Hong, Y., & Liu, L. (1987). The development and use of the Chinese classification system.International Library Review, 18, 47-60.

Hong and Liu have created a concise article aimed at the English-speaker interested in Chinese library classification systems. While many articles of this scope and topic use original language in Pinyin to identify major classification systems, Hong and Liu have translated everything to English, making the information easier to digest for the non-Chinese reader. Historical influences pepper the article, providing a backdrop and rationale for the ideological changes occurring during the creation of new classification systems. Lacking in many articles of this scope is the period prior to the introduction of the Dewey Decimal system, but Hong and Liu show how a devastated post-Opium War China looked to western technology to save them, and the resulting introduction of new fields of knowledge made the Four Division system’s inadequacies apparent. The paper is a bit outdated; written in 1985, it doesn’t quite have the grasp on how dominant and pervasive the CLBC (now commonly called the CLC) is in Chinese libraries. Hong and Liu seem to be very invested in western ideas, seeing them as integral to the creation of a competent system in China. They propose the introduction of Chinese classification classes in American library science programs, hoping that American library scholars will aid China in the development of a better system.


Jiang, S. (2007). Into the source and history of Chinese culture: Knowledge classification in ancient China. Libraries and Cultural Record, 42(1), 1-20.

This detailed and extremely informative work strives to fill the void left by most Chinese library classification scholars, who tend to focus on contemporary issues and ignore ancient systems. Jiang’s descriptions of the different dynasties show how different regimes brought about various rules regarding intellectual activities, which affected the collection and organization of works. Though the dynasties differed greatly, all post-Qin Dynasties were bound together by Confucianism; as the prevailing government-sponsored ideology, Confucious’ Five Classics were the backbone of the social and political order for centuries. Noting the rise of intellectual freedom and the creation of library classification structures beginning with the Han Dynasty, Jiang illustrates the progression from Liu Xin’s Qi lue, all the way to Li Chong’s Yuan di shumu (Bibliography of Emperor Yuan’s Library), marking the long standing acceptance of hierarchical classification schemes. Jiang notes that beginning with Liu Xiang’s Bie lu in 26 B.C. until the adoption of contemporary classification systems in the 1900s, Chinese classification only underwent three phases, each manifest in a national bibliography. Jiang contends that library classification not only existed to organize books, but to reflect political and social issues; in ancient China, this was primarily steered by Confucianism.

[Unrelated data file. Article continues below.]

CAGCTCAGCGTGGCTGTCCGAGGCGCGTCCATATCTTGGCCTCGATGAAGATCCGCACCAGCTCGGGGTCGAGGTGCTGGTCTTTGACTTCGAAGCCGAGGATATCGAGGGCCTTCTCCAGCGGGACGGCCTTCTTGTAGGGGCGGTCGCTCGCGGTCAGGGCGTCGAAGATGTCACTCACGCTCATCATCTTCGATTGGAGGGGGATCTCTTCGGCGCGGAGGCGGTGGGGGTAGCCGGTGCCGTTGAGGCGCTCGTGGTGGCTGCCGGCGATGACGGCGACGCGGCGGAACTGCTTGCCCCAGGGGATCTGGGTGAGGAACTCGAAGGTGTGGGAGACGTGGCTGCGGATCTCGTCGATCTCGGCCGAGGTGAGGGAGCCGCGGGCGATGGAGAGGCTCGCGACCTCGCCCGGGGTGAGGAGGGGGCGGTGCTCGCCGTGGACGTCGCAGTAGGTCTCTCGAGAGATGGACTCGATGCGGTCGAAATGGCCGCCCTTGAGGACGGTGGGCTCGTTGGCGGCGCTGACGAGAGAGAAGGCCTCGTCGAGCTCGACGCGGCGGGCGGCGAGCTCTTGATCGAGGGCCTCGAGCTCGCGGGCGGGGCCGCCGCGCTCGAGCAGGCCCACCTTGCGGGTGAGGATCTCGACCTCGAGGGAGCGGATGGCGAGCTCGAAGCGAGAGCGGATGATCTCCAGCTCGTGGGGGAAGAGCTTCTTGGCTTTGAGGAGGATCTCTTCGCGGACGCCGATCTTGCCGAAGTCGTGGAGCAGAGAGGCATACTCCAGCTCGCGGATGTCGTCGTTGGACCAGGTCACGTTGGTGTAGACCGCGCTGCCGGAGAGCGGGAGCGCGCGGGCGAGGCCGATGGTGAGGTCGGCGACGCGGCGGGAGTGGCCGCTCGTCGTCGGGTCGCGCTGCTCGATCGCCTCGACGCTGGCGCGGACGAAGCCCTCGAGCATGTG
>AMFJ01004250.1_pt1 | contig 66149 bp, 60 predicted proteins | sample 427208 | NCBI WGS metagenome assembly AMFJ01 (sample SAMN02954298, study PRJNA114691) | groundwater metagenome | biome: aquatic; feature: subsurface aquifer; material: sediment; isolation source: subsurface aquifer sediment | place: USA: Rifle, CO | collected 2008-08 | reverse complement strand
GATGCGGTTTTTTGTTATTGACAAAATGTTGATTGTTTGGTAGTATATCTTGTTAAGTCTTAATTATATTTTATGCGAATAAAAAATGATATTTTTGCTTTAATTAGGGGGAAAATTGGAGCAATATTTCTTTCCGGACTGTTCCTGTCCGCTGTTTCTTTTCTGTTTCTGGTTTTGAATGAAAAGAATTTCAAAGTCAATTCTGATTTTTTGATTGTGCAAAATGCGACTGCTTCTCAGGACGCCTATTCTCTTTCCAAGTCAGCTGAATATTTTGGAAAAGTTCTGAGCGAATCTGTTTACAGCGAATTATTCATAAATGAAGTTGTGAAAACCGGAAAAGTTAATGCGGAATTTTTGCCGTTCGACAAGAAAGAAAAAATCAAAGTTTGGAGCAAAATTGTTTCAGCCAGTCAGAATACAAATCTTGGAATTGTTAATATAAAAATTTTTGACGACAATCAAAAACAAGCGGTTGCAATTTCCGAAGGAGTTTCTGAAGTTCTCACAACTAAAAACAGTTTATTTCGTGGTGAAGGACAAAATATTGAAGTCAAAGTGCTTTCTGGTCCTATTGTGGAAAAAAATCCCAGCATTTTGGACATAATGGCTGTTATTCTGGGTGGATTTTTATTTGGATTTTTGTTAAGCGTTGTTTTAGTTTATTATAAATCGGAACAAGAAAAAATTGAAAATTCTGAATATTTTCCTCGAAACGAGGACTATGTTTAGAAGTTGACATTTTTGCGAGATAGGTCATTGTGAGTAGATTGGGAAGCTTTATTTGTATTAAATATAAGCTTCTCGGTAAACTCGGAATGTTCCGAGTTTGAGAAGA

Li, L. (1991). A history of Chinese library classification: 1949-1991 (Doctoral dissertation, Southern Illinois University at Carbondale, 1992). Dissertation Abstracts International, 53(6A), 1707.

Li’s doctoral thesis is a landmark English-language report on Chinese library classification. In evaluating the Chinese Library Classification (CLC), Li outlines contemporary classification systems as well as ancient ones, providing a good historical overview. The second part of Li’s work is a literature review of the four periods of research on Chinese classification extending from 1949-1991, mostly focusing on Chinese-language studies. Finally, Li makes suggestions in optimizing the CLC, such as scholars providing more in-depth historical studies and utilizing foreign systems (such as the Dewey Decimal System, Library of Congress Classification, Colon Classification, and Universal Decimal Classification) in improving the CLC. Li fails to acknowledge the historical change from the Seven Epitomes to the Four Classes as a progression, instead viewing them as distinct systems. Her report is easy to read and does an excellent job of tracing the past to make suggestions for the future. A must read for any English-speaker researching the Chinese Library Classification.


Lin, S. C. (1998). Bibliographic control and services. In Libraries and librarianship in China (pp.143-161). Westport, CT: Greenwood Press.

Lin has created a readable account detailing the creation and standardization of central cataloging, union catalogs, and the Chinese National Bibliography (CNB), which utilizes the CN MARC. The standardization of documents, including not only cataloging but also the creation of the Chinese Thesaurus and the subsequent joining of the ISBN is also discussed, but it is quickly skimmed over. Lin showcases the importance of national bibliographies in creating classification systems both in ancient and modern China. Also of interest is the accounts of activity between 1911-1949 (during the war with Japan) and a description of the reconstruction period following the formation of the People’s Republic of China. The real power in Lin’s work is her ability to contextualize the impact historical events have on the bourgeoning Chinese classification systems, including her analysis of the Cultural Revolution’s stifling of Chinese library advancement.